“I left my friends to go get more beer, then you heard a distinct ‘Pop! Pop! Pop! Pop!,'” he said. “(I) thought it was the sound guy messing up, but you learn quickly it’s actual gunfire.”
He said he, too, froze and then hit the ground. Eventually he ran to the safety of a nearby casino.
Among the victims was Sonny Melton, 29, a registered nurse from Big Sandy, Tenn. “He saved my life,” his wife, Heather, said. “He grabbed me from behind and started running when I felt him get shot in the back.”
Aldean confirmed that he and the rest of his team were safe.
“Tonight has been beyond horrific,” Aldean posted on Instagram. “It hurts my heart that this would happen to anyone who was just coming out to enjoy what should have been a fun night.”
Aaron Rouse, chief of the FBI’s Las Vegas office, disputed an Islamic State claim that Paddock was one of the militant group’s soldiers. Rouse said no connection to the militant group had been found.
“We have no idea what his belief system was,” Lombardo said. “We believe he was the sole aggressor.”
Authorities were reviewing the recent transfers of large amounts of money involving the suspect and the possible relationship to gambling activities, a federal law enforcement official said. The official, who was not authorized to comment publicly, said the review is part of wide-ranging search for a possible motive in the attack.
Lombardo said Paddock checked into the hotel Thursday. He said that when the shooting started, authorities could see the gunfire was coming from Mandalay Bay. Employees and guests helped direct officers to the room. Officers used explosives to “breach” the door and found Paddock’s body.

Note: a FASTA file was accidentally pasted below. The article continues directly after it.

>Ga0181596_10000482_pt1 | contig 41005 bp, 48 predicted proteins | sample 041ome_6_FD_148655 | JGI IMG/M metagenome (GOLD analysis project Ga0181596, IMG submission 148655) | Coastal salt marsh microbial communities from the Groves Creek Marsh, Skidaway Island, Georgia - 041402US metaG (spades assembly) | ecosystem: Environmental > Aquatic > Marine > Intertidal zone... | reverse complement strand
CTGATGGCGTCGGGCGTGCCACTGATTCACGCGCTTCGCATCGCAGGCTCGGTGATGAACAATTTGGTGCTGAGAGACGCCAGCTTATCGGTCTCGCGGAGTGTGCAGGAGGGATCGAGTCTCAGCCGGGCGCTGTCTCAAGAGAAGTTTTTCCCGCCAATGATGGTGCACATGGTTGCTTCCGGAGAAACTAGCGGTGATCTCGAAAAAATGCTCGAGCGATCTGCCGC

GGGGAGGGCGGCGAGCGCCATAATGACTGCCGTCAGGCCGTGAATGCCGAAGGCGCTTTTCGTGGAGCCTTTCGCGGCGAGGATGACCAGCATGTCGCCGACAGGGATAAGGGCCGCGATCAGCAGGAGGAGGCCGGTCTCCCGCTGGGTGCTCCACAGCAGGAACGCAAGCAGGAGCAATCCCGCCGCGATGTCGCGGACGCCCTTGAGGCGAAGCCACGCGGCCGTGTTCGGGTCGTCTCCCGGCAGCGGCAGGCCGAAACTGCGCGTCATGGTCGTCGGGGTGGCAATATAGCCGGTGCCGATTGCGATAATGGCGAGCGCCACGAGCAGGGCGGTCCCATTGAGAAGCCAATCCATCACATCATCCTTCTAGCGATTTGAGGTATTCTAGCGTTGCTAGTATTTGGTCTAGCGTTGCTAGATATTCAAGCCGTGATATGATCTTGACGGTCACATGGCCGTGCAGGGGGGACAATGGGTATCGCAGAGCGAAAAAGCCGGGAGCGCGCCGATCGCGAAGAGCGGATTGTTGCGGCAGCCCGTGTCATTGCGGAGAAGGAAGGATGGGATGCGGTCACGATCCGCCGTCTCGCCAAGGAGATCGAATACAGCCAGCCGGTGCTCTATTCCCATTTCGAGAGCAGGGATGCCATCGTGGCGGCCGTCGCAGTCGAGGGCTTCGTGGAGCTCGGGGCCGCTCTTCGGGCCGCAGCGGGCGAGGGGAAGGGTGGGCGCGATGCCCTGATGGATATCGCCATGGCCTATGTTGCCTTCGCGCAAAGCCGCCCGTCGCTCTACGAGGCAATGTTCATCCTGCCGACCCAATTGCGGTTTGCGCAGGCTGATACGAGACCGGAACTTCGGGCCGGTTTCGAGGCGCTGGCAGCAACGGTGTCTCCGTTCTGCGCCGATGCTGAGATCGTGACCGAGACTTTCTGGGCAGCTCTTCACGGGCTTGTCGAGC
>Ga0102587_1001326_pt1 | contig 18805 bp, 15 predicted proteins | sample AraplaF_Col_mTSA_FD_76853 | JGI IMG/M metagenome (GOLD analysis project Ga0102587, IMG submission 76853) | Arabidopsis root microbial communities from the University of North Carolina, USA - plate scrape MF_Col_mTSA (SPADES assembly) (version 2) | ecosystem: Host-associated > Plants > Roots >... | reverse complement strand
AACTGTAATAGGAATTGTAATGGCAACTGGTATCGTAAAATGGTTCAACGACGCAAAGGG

At least 16 weapons, many of them rifles, were found inside Paddock’s hotel room, a federal law enforcement official said Monday in a new accounting of firepower that the gunman had amassed prior to the attack.
The official, who has been briefed on the matter but is not authorized to comment publicly, said that police also found two tri-pods positioned at the hotel windows in what appeared to be a fully-equipped sniper’s nest to take better aim at the crowd below.
Hundreds of rounds of ammunition were among the suspect’s possessions, a cache that could have sustained him in a much longer assault, the official said.
The Associated Press also reported that two of the weapons were modified to make them fully automatic, according to two U.S. officials briefed by law enforcement who spoke on condition of anonymity because the investigation is still unfolding.
Authorities believe that the gunman, who had no serious criminal background, purchased many of the weapons legally. Though investigators were attempting determine whether he illegally converted some to operate as fully automatic weapons, the official said.
Lombardo said authorities also searched Paddock’s home and found even more weapons — 18 firearms, explosives, and unidentified electronic devices, as well as thousands of rounds of ammunition.
Guns & Guitars, a shop in Mesquite, confirmed that Paddock had purchased guns from them in a past. Manager Chris Sullivan said all necessary background checks and procedures were followed.